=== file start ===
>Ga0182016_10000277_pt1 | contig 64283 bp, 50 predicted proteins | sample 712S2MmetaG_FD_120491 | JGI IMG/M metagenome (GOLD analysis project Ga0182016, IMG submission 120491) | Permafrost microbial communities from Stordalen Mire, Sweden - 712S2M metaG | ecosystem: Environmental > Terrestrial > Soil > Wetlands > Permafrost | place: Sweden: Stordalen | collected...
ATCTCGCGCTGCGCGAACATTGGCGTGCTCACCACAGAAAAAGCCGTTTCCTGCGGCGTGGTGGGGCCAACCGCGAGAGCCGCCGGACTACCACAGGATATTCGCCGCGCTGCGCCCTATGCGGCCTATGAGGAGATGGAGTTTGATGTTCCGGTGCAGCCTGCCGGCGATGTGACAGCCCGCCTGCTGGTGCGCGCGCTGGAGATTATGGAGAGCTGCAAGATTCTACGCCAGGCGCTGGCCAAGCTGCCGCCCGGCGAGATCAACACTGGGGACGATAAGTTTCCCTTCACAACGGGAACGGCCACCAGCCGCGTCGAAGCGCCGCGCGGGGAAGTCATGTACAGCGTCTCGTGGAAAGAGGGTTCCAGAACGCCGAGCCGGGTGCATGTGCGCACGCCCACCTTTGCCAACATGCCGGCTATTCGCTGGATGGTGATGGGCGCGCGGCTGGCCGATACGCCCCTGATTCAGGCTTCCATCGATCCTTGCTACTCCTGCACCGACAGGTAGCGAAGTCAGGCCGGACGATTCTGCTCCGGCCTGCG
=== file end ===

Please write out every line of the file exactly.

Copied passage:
>Ga0182016_10000277_pt1 | contig 64283 bp, 50 predicted proteins | sample 712S2MmetaG_FD_120491 | JGI IMG/M metagenome (GOLD analysis project Ga0182016, IMG submission 120491) | Permafrost microbial communities from Stordalen Mire, Sweden - 712S2M metaG | ecosystem: Environmental > Terrestrial > Soil > Wetlands > Permafrost | place: Sweden: Stordalen | collected...
ATCTCGCGCTGCGCGAACATTGGCGTGCTCACCACAGAAAAAGCCGTTTCCTGCGGCGTGGTGGGGCCAACCGCGAGAGCCGCCGGACTACCACAGGATATTCGCCGCGCTGCGCCCTATGCGGCCTATGAGGAGATGGAGTTTGATGTTCCGGTGCAGCCTGCCGGCGATGTGACAGCCCGCCTGCTGGTGCGCGCGCTGGAGATTATGGAGAGCTGCAAGATTCTACGCCAGGCGCTGGCCAAGCTGCCGCCCGGCGAGATCAACACTGGGGACGATAAGTTTCCCTTCACAACGGGAACGGCCACCAGCCGCGTCGAAGCGCCGCGCGGGGAAGTCATGTACAGCGTCTCGTGGAAAGAGGGTTCCAGAACGCCGAGCCGGGTGCATGTGCGCACGCCCACCTTTGCCAACATGCCGGCTATTCGCTGGATGGTGATGGGCGCGCGGCTGGCCGATACGCCCCTGATTCAGGCTTCCATCGATCCTTGCTACTCCTGCACCGACAGGTAGCGAAGTCAGGCCGGACGATTCTGCTCCGGCCTGCG